I am very excited about the newly published book (today!) on Hollywoodland by a good friend of mine, Mary Mallory. I've got mine on order and can't wait to get it on the bedside table to read. Hollywoodland chronicles the story of how the Hollywood(land) sign came to be and the neighborhood that was built around the now iconic image that represents Hollywood.
Mary Mallory is a film historian, photograph archivist, and a member of the Cultural Affairs Committee of the Studio City Neighborhood Council. She serves on the Board of Hollywood Heritage, Inc., for which she also acts as a docent at the Hollywood Heritage Museum. Hollywood Heritage, Inc., is a nonprofit organization dedicated to preservation of the historic built environment in Hollywood and to education about the early film industry and the role its pioneers played in shaping Hollywood's history.
Mary recently was interviewed by the Los Angeles Times regarding her new book:
My book is an Arcadia Publishing book detailing the history in photographs of the neighborhood of Beachwood Canyon originally known as Hollywoodland.
Hollywoodland extends from 2690 N. Beachwood Drive up towards Mt. Lee and the Hollywood Sign (this was originally in Hollywoodland before being donated to the Department of Parks and Recreation in 1945). The book details the early history of Beachwood Canyon, the construction of the development, amenities, histories of many of the homes and architects, a history of the Hollywood Sign, listings of famous residents, and a chapter on movies filmed up there.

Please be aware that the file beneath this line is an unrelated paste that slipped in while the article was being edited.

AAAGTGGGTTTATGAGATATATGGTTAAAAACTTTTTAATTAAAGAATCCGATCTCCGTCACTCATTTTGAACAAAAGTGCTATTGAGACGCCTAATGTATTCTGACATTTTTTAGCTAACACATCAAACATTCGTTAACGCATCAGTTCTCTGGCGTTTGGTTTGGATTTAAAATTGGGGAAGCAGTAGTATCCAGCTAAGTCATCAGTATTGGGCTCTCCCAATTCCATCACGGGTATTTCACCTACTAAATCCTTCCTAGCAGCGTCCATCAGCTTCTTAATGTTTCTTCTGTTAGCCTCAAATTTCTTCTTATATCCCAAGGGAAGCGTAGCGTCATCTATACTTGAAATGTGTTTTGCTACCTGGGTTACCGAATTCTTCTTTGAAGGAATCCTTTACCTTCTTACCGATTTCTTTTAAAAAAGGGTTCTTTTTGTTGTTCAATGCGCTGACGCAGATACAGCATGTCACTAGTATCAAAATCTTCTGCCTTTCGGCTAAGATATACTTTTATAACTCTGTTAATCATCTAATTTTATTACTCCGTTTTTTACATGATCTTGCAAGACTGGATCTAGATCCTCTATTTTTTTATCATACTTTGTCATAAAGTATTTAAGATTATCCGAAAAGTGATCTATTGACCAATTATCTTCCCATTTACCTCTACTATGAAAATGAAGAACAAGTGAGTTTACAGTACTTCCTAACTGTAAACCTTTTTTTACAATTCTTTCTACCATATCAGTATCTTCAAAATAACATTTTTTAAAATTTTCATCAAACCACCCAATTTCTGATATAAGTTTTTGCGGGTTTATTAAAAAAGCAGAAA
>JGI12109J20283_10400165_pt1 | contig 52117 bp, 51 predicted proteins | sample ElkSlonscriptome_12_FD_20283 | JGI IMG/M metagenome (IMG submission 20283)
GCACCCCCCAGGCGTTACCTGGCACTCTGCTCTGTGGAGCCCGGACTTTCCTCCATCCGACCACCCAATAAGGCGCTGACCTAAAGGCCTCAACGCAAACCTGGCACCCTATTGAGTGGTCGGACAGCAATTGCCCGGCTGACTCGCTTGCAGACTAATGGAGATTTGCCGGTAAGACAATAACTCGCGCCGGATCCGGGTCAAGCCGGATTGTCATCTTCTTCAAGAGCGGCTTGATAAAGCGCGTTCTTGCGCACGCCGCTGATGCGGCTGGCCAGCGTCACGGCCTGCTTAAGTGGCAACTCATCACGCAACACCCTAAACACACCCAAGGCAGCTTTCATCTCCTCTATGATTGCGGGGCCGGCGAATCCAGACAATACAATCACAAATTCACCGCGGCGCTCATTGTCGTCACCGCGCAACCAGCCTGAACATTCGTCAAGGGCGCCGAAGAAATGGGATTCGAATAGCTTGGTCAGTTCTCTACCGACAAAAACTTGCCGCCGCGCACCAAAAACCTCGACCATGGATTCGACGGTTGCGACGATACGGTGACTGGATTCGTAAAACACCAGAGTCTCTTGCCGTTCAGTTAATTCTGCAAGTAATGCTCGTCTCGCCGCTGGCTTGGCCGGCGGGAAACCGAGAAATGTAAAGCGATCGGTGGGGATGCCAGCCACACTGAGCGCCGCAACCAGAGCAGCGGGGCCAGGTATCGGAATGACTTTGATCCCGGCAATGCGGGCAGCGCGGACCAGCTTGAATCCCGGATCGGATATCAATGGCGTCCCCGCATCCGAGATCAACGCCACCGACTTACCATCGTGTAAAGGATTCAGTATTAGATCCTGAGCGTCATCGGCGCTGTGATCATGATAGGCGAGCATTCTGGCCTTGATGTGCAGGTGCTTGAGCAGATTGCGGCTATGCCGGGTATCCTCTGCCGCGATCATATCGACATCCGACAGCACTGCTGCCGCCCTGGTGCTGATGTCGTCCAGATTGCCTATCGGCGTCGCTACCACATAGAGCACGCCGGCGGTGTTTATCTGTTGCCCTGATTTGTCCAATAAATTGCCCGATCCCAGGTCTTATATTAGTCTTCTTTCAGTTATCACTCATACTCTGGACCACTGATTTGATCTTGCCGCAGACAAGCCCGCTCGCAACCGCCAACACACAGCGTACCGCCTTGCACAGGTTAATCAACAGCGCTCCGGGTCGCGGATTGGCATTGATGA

It is based on Hollywood Heritage’s S. H. Woodruff Collection (one of the developers of Hollywoodland) and other Hollywood photograph collections, photos from Bison Archives, the Margaret Herrick Library, me, and others, and all profits got to Hollywood Heritage.
I made the suggestion to the HH Board, on which I serve, that we should try to do something with the Woodruff Collection, and since I made the suggestion, I got to do it. I’ve always wanted to do a book, and especially one on Hollywood history.
I learned so much about the architects, homes, and residents. It was fun, but I continue to research. I just walked most of it recently trying to get photos of the original homes, trying to identify homes with photos we have.